Globerman’s rhyme and reason

Israeli poet Yael Globerman hopes her love of the English language will shine through at the annual Poetry Festival in Metulla.

Yael Globerman (photo credit: Courtesy PR)
Yael Globerman
(photo credit: Courtesy PR)
People are drawn to different areas of the arts for all sorts of reasons. Yael Globerman has her fingers in all manner of creative pies, including cinema, sculpture, poetry and prose writing, and translating poetry. The fifty-something Tel Aviv resident’s expertise in the latter discipline pertains to translating poems in English – from either side of The Pond – into Hebrew.
This week she will enlighten members of the public about that, about poetry in general, at the annual three-day Poetry Festival, organized by Jerusalem’s Confederation House which starts today in Metulla.
Globerman says she discovered the beauty of the English language rather late in life.
“I had an average command of English, you know, high school-level English. In fact, I was drawn more to French, and I thought that I’d maybe translate from French.”
The switch to English was all down to love.
“My English improved because of a man,” says Gloverman.
“I was married to [American-born actor] Jack Adalist.
We were married 19 years and my English improved a lot during that time,” she notes with a chuckle.
More to the point, for 10 of those 19 years Globerman and Adalist lived in the United States. In fact, she got a head start even before she took up residence in an English-speaking country.
“I lived in Holland for a year and we were surrounded by people from all over the world, so the common language was English. Then we stayed in the United States for a lot longer than we’d planned. You could say that my interest in English began through life, rather than through literature.”
Poetry was not Globerman’s first choice.
“I started writing prose as a young girl,” she says, adding that she was the archetypal bookworm. “I always had my head in a book. My mother used to hide my books to get me to go out to play.”
But it wasn’t only enjoying the fruits of other’s creative talents, and she got a begrudging parental push in the required direction.
“If I pestered my mother she’d pick a letter from the alphabet and ask me to think of story that began with it. I was always like that. You know, there are actors who’ll tell you they were always putting on costumes at home, and they pretended they were actors.”
Globerman says that she actually started creating stories before she could even make out the words.
“I’d take books and look at the pictures. I really loved doing that.”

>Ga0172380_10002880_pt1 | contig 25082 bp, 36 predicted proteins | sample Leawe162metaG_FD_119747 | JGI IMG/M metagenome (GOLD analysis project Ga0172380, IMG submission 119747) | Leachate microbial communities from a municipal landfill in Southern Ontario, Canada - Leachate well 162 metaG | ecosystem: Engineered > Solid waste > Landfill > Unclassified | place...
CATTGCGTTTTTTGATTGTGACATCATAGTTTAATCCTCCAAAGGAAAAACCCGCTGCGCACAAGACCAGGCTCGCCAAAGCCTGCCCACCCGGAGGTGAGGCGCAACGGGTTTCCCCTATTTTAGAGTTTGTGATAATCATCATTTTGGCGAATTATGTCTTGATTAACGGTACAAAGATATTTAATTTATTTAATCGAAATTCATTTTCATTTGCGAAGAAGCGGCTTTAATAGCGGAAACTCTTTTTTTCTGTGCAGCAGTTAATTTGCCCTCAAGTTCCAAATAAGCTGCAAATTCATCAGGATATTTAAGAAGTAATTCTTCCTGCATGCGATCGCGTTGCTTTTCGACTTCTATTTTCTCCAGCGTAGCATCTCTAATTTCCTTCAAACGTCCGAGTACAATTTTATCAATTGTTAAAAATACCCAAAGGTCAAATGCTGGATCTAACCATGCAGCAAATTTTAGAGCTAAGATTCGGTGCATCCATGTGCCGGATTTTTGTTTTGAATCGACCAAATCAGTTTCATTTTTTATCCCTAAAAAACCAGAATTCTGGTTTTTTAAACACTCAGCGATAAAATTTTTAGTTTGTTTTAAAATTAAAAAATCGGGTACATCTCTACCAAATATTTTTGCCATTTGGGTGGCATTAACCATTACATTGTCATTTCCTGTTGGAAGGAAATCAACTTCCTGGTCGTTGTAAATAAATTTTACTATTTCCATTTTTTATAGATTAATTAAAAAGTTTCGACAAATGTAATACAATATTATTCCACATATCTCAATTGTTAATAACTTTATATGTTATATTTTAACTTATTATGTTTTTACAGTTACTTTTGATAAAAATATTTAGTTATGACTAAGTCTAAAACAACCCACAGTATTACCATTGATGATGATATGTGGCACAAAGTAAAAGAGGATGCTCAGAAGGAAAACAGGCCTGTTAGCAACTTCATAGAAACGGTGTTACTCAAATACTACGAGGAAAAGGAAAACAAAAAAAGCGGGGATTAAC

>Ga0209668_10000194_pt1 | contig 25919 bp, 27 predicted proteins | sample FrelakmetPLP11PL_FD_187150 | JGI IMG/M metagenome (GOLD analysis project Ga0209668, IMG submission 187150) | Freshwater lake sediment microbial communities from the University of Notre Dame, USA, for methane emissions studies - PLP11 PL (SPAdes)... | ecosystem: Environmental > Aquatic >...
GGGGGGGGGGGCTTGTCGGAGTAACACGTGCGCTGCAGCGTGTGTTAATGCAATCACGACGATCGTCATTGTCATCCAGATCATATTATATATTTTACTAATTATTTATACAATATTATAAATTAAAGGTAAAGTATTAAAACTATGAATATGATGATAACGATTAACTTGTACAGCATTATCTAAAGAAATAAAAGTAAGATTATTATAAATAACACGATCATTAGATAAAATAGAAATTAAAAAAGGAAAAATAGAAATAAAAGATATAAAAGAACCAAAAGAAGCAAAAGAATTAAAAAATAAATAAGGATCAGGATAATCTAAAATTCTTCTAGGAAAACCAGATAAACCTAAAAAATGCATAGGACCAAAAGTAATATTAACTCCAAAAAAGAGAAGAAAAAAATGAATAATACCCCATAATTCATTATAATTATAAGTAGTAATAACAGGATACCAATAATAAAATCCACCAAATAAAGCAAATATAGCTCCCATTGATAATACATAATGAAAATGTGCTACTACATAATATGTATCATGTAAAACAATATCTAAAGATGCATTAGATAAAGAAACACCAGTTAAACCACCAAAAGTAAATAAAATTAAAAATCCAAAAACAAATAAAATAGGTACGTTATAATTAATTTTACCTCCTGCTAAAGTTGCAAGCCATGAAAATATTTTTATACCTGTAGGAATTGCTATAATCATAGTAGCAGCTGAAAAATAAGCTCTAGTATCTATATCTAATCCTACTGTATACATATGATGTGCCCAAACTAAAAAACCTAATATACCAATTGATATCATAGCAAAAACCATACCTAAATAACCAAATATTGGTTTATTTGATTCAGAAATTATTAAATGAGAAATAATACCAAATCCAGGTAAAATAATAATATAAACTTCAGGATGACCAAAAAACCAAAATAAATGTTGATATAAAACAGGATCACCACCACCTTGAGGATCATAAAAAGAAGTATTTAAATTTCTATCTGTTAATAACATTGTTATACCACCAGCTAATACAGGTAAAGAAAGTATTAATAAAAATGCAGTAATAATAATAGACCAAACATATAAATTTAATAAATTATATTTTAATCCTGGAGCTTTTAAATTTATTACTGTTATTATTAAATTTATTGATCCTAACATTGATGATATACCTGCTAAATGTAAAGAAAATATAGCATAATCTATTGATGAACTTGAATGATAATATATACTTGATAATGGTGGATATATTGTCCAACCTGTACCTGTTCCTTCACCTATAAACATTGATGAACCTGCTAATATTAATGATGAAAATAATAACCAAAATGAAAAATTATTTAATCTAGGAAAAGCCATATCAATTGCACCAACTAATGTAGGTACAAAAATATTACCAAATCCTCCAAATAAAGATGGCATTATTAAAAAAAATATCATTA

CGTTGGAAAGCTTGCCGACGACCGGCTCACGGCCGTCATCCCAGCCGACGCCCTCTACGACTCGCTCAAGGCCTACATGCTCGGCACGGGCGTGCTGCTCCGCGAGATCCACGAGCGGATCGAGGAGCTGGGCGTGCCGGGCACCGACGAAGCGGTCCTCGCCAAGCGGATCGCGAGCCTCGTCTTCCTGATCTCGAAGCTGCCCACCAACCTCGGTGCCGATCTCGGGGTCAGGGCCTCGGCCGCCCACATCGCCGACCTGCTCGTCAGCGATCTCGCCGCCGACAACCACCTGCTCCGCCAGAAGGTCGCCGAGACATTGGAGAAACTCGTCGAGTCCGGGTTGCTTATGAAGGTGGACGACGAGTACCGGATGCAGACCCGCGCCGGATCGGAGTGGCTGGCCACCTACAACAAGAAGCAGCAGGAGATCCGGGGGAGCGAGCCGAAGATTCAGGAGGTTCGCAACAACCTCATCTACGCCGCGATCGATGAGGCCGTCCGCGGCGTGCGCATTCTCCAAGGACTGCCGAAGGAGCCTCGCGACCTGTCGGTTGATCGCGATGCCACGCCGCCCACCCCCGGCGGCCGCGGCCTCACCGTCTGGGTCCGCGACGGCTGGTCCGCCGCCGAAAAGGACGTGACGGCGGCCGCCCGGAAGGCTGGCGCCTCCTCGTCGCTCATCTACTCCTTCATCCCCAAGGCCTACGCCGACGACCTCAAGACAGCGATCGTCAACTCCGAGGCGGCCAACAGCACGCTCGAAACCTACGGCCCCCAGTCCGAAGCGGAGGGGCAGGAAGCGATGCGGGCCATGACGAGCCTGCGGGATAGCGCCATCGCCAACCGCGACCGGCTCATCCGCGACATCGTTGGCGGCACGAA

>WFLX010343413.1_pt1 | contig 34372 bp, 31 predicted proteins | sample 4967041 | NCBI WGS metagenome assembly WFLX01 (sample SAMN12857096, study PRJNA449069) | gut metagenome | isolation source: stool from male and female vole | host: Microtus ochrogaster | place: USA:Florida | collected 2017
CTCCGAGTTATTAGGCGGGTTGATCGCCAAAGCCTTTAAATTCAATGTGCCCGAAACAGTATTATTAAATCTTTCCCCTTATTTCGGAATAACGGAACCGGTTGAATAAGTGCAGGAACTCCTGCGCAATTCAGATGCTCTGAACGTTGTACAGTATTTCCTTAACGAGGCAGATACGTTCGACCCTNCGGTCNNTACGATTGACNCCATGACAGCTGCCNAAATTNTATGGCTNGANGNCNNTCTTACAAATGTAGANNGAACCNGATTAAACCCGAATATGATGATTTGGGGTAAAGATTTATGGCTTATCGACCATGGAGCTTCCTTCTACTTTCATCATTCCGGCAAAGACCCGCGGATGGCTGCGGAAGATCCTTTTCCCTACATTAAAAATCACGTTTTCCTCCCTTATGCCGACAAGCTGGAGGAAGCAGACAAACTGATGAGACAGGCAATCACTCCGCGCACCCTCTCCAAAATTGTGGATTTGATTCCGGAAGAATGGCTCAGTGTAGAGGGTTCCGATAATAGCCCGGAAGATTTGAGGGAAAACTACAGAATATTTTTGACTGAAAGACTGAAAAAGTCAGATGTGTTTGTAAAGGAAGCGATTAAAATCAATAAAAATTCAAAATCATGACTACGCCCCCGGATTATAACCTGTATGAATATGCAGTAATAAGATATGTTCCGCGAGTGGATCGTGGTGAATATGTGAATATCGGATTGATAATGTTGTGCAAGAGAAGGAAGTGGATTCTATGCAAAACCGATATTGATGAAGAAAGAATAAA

The prerequisite literary skills were prepped and ready by the time Globerman got to her teens.
“My teacher liked my writing so she sent some of my stories in to [youth newspaper] Ma’ariv Lanoar. I just loved writing stories.”
Indeed, Globerman made good on her dream and went on to publish Mena’aneah et Haetz (Shaking the Tree) in 1996, a volume of poetry called Alibi and a second poetry book called Oto Hanahar Pa’amayim (The Same River Twice). Her translation work covers a wide swath of source material, including poems by 18th century Romantic poet William Blake, early 20th century Irish poet Yeats and Anglo-American man of letters Auden, and the writing of more contemporary artists such as British Poet Laureate Ted Hughes, American poet and novelist Sylvia Plath, and Irish poet and playwright Seamus Heaney.
So it looks like Globerman was always destined to work in the literary field, a view which she wholeheartedly endorses.
“I recently met up with a woman who was in first grade with me, and she says she remembers that, when the teacher asked us what we wanted to be when we grew up, my classmate said she wanted to be a teacher – you know, one of the usual answers – but I said I wanted to be a writer.”
Despite having her first novel published, Globerman says she has always had a penchant for poetry. “I just couldn’t stand seeing long lines of letters,” she notes. “I remember I was anxiously waiting to hear if my first book was accepted by a publisher. I couldn’t just hang around waiting so I started translating a poem. It was a poem by Auden.”
It was a fruitful distraction and, it seems, did not require too much effort. “I found it easy to translate Auden’s work,” Globerman recalls. “It went really smoothly, the meter and the words. It felt perfectly natural.”
It was only after getting a taste of putting someone else’s poetry into her mother tongue that Globerman began to try her own hand at the craft.
“With me things always work out the other way round,” she says, adding that she never expected to be an instant success. “Someone famous, I can’t remember who, said that waiting for someone to respond to your poetry is liking taking a petal of a rose, and throwing it into the Grand Canyon and waiting for an echo.”
In the event, the opposite turned out to be the case.
“I hardly got any response to my novel, but every time I write or translate a poem I get an immediate response, at festivals, around the world. It is wonderful.”
It seems that Globerman found her true calling.
For more information about the Poetry Festival: (02) 624-5206 and